keywords = "Children, Crohn's disease, Serologic responses",
author = "James Markowirz and Subra Kugathasan and Marla Dubinsky and Ling Mei and Wallace Crandall and Neal LeLeiko and Maria Oliva-Hemker and Joel Rosh and Jonathan Evans and David Mack and Anthony Otley and Marian Pfefferkorn and Ron Bahar and Eric Vasiliauskas and Ghassan Wahbeh and Gary Silber and Quiros, {J. Antonio} and Iwona Wrobel and Justin Nebel and Carol Landers and Yoanna Picornell and Stephan Targan and Trudy Lerer and Jeffrey Hyams",
year = "2009",
doi = "10.1002/ibd.20831",
language = "English",
volume = "15",
pages = "714--719",
journal = "Inflammatory Bowel Diseases",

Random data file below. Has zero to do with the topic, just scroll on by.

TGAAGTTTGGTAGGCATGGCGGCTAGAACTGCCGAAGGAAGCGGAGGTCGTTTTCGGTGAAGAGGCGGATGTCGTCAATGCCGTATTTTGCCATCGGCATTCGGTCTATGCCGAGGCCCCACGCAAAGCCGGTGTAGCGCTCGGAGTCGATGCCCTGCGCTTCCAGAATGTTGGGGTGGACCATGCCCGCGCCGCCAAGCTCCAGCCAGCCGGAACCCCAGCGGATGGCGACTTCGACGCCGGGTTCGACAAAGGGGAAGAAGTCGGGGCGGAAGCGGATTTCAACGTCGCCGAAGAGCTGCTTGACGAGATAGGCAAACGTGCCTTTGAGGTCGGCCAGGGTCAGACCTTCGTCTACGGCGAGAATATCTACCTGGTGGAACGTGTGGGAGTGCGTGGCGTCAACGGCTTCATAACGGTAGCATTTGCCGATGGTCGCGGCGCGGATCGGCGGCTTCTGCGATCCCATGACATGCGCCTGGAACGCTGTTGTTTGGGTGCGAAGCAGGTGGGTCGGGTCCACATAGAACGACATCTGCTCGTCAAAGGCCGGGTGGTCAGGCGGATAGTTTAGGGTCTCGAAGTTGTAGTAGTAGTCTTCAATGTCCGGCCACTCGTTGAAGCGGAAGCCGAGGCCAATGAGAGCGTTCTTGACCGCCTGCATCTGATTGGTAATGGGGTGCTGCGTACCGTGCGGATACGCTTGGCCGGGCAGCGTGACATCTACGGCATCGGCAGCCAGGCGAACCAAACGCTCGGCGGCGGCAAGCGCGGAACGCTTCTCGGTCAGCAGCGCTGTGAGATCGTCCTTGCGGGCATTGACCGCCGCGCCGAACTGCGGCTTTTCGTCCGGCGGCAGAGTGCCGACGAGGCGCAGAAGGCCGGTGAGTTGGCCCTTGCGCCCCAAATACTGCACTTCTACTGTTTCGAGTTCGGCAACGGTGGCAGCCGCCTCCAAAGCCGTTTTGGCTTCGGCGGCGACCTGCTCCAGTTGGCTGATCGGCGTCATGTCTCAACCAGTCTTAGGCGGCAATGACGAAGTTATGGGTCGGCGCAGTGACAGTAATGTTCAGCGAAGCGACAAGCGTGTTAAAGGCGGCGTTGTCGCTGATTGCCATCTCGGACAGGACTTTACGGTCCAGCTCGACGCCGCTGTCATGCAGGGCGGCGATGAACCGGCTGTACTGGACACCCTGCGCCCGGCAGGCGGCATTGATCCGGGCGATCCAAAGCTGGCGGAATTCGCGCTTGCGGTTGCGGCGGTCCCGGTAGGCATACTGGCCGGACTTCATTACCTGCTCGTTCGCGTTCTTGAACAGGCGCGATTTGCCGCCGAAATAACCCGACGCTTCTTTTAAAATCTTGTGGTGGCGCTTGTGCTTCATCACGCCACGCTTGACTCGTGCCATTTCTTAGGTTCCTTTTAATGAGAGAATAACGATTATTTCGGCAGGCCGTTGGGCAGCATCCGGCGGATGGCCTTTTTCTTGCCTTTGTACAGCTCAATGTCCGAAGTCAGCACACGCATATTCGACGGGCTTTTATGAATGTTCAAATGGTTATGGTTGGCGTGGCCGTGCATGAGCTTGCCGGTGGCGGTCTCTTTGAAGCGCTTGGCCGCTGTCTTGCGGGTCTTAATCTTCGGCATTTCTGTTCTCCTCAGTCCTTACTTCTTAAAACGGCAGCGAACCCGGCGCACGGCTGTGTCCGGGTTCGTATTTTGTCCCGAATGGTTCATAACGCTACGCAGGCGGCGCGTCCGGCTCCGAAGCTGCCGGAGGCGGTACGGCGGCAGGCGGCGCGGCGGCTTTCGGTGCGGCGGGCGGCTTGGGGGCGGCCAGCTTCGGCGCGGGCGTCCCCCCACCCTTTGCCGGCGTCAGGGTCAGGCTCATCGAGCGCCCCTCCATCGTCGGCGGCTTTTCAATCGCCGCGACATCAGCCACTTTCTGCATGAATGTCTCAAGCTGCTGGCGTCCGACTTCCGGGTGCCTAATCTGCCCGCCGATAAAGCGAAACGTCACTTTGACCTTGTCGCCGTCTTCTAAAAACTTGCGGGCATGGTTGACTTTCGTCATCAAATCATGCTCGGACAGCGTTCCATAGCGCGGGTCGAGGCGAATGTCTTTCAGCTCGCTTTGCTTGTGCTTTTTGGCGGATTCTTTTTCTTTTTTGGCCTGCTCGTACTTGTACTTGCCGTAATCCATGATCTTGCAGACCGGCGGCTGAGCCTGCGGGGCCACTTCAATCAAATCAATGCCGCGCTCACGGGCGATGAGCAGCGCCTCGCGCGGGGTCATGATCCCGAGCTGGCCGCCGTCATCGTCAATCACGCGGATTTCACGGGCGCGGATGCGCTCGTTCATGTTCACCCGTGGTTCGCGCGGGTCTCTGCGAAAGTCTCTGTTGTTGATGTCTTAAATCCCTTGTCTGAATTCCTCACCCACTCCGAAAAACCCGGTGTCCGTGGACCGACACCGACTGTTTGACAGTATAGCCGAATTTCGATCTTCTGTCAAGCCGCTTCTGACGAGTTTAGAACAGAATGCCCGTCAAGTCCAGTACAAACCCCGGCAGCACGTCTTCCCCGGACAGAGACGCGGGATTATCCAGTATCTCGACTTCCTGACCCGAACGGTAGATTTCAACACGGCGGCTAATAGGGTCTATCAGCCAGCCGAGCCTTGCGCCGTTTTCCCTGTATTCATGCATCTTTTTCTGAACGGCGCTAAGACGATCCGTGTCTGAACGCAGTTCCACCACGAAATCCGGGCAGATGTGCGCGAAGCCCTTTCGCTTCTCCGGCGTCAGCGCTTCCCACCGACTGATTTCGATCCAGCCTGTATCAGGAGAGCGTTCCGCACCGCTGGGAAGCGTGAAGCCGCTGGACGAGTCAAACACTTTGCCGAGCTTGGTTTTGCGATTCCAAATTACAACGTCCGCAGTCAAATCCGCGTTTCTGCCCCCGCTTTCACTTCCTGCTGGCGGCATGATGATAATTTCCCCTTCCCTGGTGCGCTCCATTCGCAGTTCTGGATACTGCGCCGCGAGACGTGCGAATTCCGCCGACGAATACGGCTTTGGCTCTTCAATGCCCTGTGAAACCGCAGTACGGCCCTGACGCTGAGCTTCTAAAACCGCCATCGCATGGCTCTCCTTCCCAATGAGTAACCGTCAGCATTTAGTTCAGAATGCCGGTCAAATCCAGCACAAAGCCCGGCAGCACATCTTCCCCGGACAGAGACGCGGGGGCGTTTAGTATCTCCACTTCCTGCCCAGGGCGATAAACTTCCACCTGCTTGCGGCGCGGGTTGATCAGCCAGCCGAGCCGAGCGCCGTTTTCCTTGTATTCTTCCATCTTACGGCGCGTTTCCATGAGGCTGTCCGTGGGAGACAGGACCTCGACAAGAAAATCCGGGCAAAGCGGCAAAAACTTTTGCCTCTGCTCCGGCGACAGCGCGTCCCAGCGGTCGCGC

issn = "1078-0998",
publisher = "John Wiley and Sons Inc.",
number = "5",

}

TY - JOUR

T1 - Age of diagnosis influences serologic responses in children with Crohn's disease

T2 - A possible clue to etiology?

AU - Markowirz, James

AU - Kugathasan, Subra

AU - Dubinsky, Marla

AU - Mei, Ling

AU - Crandall, Wallace

AU - LeLeiko, Neal

AU - Oliva-Hemker, Maria

AU - Rosh, Joel

AU - Evans, Jonathan

AU - Mack, David

AU - Otley, Anthony

AU - Pfefferkorn, Marian

AU - Bahar, Ron

AU - Vasiliauskas, Eric

AU - Wahbeh, Ghassan

AU - Silber, Gary

AU - Quiros, J. Antonio

AU - Wrobel, Iwona

AU - Nebel, Justin

AU - Landers, Carol

AU - Picornell, Yoanna

AU - Targan, Stephan

AU - Lerer, Trudy

AU - Hyams, Jeffrey

PY - 2009

Y1 - 2009